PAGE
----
Hello I have applied for an I-90 Green card renewal and my question is that can it be denied for not having lived in US as an LPR?
I travelled extensively to Canada back and forth and may have stayed out of the US for more than the allowed time but I have never had difficulties in re-entering the US.
Is it possible that entry/exit records will be more thoroughly scrutinized and based on this, I may be denied renewal? by the way, I do not have any criminal history in this country so I don't have that as an issue
It is possible that the USCIS find that you abandonded your permanent resident status and deny your I-90 application if you stayed abroad extensively. In case the USCIS deny your application of denial, you can appeal their decision and argue that you never abandoned the status by showing your intent to live in the US permanently.
Your family, professional ties, assets in the US, and real estate, maintenance of the US address, and so on can be used to prove your intent.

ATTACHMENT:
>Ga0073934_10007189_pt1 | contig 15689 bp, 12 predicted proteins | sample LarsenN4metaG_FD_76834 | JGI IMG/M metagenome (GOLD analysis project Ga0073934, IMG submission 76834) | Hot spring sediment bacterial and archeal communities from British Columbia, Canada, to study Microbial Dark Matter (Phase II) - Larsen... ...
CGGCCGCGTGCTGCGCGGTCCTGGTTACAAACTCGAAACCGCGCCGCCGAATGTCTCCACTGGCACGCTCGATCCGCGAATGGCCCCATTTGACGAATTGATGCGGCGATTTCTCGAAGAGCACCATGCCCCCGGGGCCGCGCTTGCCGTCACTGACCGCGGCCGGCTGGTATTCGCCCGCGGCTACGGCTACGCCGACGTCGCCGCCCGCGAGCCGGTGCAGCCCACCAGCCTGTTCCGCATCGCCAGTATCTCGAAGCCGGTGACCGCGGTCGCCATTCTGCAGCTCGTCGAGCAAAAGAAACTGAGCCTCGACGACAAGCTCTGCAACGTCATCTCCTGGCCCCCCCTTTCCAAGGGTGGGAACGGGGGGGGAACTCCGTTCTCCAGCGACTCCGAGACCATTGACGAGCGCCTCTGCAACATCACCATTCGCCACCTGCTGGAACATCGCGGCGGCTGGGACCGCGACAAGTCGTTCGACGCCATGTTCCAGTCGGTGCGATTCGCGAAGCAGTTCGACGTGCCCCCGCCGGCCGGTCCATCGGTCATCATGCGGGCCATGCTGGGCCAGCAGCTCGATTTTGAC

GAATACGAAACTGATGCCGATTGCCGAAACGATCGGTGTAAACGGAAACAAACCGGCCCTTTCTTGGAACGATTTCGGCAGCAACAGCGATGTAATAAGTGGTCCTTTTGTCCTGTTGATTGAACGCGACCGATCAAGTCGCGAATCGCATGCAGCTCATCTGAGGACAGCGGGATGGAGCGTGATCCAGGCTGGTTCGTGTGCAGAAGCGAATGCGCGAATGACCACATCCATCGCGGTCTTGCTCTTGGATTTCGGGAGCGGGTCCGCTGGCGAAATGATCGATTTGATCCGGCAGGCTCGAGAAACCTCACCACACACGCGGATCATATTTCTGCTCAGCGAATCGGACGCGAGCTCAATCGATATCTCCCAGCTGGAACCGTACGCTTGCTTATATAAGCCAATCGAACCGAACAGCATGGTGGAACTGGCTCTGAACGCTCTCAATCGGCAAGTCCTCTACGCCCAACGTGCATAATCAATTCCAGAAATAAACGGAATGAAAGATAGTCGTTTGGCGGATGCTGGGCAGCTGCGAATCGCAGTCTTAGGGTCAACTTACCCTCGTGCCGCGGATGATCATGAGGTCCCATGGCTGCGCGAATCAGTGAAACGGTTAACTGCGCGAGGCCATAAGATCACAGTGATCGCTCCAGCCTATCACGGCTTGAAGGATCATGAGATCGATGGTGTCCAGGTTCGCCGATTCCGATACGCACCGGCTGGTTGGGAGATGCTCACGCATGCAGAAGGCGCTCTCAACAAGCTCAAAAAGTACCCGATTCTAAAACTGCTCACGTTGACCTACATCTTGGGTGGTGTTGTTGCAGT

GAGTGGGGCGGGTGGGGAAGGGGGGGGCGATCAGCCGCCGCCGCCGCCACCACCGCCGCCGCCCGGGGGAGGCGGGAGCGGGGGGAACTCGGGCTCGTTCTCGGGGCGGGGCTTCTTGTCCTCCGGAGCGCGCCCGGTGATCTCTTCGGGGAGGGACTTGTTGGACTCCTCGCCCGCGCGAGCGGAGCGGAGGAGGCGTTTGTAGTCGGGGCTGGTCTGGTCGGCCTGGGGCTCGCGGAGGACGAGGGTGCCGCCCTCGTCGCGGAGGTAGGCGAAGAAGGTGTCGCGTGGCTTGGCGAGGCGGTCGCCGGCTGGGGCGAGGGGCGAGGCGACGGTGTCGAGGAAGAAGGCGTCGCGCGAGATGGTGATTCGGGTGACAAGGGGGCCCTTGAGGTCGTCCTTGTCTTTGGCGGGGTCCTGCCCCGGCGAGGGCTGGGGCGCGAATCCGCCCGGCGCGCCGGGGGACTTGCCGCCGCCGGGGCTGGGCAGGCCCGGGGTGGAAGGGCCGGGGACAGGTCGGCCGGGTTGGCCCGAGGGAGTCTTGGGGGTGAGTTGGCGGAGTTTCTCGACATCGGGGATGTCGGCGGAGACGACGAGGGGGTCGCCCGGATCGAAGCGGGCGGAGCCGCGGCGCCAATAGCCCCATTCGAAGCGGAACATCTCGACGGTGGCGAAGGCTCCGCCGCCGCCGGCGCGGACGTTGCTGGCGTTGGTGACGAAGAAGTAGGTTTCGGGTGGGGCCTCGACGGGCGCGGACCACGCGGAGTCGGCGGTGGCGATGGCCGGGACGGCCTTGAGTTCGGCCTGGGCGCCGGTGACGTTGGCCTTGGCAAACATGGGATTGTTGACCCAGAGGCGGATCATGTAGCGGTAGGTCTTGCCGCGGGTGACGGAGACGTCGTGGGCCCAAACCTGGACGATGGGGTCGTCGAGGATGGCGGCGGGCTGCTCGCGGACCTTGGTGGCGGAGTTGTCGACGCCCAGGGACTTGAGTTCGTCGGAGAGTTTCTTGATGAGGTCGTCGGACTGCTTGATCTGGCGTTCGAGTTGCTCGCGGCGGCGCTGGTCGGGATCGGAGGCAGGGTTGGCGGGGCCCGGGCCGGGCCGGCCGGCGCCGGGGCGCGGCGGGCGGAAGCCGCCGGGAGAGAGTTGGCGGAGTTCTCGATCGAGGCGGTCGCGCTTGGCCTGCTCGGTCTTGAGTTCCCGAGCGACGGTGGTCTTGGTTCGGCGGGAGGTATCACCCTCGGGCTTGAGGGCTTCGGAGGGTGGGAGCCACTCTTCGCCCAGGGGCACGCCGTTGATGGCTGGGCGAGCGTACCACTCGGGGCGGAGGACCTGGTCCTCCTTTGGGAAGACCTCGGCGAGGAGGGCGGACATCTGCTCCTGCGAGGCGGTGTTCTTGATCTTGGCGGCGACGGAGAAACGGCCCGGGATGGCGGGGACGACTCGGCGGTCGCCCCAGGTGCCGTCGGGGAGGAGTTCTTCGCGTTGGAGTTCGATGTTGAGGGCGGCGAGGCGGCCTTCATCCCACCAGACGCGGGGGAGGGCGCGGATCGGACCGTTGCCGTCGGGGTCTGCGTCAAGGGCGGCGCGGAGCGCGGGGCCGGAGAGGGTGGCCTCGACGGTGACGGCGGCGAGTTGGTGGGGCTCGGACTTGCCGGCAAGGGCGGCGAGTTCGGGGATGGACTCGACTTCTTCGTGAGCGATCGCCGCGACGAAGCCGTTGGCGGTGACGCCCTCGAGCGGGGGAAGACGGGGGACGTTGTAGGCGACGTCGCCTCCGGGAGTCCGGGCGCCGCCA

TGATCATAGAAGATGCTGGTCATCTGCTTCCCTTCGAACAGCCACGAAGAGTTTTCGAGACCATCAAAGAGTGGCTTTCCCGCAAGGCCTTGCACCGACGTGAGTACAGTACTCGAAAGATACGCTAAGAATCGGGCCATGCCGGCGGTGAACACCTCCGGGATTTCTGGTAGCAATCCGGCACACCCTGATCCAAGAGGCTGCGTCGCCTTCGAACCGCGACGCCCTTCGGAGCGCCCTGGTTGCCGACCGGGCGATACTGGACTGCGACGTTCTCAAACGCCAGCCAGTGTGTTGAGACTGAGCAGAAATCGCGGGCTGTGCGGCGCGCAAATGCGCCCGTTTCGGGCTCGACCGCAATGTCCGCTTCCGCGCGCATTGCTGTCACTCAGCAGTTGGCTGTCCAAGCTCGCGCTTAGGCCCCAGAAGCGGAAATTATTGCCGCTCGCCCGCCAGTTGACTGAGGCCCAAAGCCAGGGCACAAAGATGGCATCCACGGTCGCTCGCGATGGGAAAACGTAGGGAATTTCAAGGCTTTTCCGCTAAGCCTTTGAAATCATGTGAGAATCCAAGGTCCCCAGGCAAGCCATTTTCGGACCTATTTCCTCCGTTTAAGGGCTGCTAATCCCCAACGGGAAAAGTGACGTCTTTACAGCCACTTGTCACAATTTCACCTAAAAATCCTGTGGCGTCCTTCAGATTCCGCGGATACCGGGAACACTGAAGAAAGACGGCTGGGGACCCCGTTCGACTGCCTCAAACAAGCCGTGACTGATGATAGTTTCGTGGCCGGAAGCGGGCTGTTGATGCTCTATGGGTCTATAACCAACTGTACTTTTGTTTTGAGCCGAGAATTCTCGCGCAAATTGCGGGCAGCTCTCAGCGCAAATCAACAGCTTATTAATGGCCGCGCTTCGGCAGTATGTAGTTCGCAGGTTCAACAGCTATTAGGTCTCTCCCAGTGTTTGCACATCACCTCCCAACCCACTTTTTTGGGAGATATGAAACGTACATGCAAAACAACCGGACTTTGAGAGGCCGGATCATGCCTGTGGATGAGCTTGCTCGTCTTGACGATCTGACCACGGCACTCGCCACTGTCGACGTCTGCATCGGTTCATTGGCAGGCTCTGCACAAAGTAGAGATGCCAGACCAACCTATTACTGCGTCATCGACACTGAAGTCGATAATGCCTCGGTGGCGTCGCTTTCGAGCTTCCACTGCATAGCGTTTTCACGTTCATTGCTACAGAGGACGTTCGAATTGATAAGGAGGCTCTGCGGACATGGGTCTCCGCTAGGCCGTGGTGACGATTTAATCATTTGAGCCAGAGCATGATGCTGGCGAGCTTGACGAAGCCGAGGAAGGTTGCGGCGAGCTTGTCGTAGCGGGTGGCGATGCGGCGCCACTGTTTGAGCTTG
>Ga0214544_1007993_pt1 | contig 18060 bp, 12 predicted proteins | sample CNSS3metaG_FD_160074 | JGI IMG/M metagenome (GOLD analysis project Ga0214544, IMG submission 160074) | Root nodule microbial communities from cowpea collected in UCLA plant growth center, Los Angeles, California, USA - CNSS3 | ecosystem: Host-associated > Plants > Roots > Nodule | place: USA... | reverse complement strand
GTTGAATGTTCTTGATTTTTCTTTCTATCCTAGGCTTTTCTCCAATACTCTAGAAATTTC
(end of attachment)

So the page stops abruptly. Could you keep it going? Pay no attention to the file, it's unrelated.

Since I do not know your entire story (i.e. the reason of freqent travel to Canada, whether or not you got a re-entry permit when you left the US....), I cannot give you any definite answer.
However, you never know if your application will actually be denied and even if it is, just remember that it is not the end of the world.
For now, I believe you should wait and see.
I have seen denials at this stage, but you would receive a Request for Evidence before receiving a denial.
Have you considered applying for commuter status? If you are traveling between the U.S. and Canada a lot, that can be a good alternative status that lets you maintain your LPR status. However, you cannot gain citizenship as a commuter alien and there are some other restrictions.
You should consult with an attorney, if you are interested in that option.
The renewal process is not really the time that this issue arises, although you should be mindful about not abandoning your lawful permanent residence by remaining outside of the United States for more than 6 months at a time, absent exigent circumstances.
When you attempt reentry into the country after being out for 6 months +, you could face additional scrutiny at the airport or your land port of entry, i.e. being sent to secondary inspection for remaining out too long.
You will also have issues at the time that you file for U.S. citizenship. Any and all trips over 24 hours long since becoming an LPR must be accounted for on that application, and the ones that are over 6 months long in the preceding 5 years could break your continues physical presence requurement.
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